I was about to reply to a post on Brian's blog about his bad day, but after organizing all of my thoughts, finding the web links, the videos, and doing a little bit of more research, I ended up with enough material to write a post.
The only thing that I knew about North Korea before I came to Mokpo was largely informed by TV, movies and the occasional dip into Wikipedia when something interesting would flash across the news desk. To me the North Koreans were part of the axis of evil. And I don't mean the political axis of evil, I mean the Hollywood axis of evil that generates one-dimensional villains, usually consisting of unpronounceable rogue nations who have inherited the same world domination goals as 1930s Nazis:
And star in James Bond music videos:
My first educational supplement was Bradley K. Martin's Under the Loving Care of the Fatherly Leader: North Korea and the Kim Dynasty, found by aimlessly browsing at Seoul's WhatTheBook. Published in 2004, the information is a bit dated and needs an updated chapter or two but it's a good way to understand the rise of the communist state and its current state of mind; Martin creates a mosaic of knowledge by drawing on a large collection of interviews and personal visits. There's plenty of reviews and interviews with the author and a good example is FrontPage Magazine's interview that covers the major points of the book.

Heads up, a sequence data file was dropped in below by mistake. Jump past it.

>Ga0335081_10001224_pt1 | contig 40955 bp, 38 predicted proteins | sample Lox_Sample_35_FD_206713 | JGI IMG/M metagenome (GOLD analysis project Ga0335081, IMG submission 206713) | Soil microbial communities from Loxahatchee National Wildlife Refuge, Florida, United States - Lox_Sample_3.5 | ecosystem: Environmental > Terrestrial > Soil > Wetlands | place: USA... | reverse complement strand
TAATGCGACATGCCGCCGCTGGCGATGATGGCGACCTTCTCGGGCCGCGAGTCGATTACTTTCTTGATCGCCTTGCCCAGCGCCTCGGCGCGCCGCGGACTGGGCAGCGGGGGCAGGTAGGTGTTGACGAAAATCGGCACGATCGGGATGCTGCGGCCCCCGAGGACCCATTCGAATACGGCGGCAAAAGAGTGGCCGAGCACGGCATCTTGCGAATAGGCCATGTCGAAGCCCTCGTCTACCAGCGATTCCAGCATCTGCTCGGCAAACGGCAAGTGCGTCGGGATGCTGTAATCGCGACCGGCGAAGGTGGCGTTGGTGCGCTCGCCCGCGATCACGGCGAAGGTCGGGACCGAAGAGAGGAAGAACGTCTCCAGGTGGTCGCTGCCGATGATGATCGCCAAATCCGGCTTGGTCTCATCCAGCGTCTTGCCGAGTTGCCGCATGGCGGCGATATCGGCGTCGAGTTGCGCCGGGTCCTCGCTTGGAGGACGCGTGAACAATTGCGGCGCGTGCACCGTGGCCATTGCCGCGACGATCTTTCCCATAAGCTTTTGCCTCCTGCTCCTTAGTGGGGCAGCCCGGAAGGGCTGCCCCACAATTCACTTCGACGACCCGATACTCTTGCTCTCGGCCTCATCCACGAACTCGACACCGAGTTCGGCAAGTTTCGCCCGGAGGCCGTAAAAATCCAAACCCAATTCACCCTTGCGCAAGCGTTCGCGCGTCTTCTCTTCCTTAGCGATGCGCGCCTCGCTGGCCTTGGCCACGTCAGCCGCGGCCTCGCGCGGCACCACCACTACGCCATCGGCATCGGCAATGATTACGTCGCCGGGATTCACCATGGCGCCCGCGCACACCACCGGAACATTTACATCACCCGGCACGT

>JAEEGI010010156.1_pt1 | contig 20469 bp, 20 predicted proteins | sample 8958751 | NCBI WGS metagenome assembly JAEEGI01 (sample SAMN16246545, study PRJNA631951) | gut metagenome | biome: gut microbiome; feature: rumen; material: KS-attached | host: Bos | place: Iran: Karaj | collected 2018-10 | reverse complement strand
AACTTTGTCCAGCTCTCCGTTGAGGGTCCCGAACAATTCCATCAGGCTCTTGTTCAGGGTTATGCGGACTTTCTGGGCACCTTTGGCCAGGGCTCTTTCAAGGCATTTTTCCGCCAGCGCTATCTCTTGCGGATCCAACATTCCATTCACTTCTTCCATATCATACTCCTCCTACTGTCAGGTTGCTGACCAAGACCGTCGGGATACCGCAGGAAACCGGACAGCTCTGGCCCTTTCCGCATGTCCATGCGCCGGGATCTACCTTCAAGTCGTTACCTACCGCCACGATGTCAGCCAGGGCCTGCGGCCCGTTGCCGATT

In that same trip I also picked up The Aquariums of Pyongyang, a memoir about 강철환 (aka Kang Chol-Hwan), his ten years in the Yodok concentration camp, and his defection to South Korea via China. It's a more personal story and a completely different read from Martin's textbook but they complement each other well.
Unfortunately those are all the books I've read on North Korea; I'm a slow reader and by the time I had finished them I had discovered the Internet.
If a place like Mokpo can generate multiple blogs about Korean wackiness then surely an entire country with kimchi and nuclear weapons should have a couple of loyal observers. I don't necessarily agree with all of the views all of the time but I still read the following:
- DPRK Studies
- One Free Korea
- DPRK Forum
- Two Koreas
- ROK Drop (A US Military blog dealing with South Korea)
Through the blogs I've watched some interesting videos and documentaries about North Korea. The top of my list is North Korea, A Day in the Life, a 2004 documentary film by Pieter Fleury:
In this narration-less documentary the family of Hong Sun Hui, a female worker in a textile factory, is taking us through an ordinary day in the country of the Beloved Leader Kim Jong Il.Unfortunately I could only find a sample of the film online and had to resort to other methods to watch it.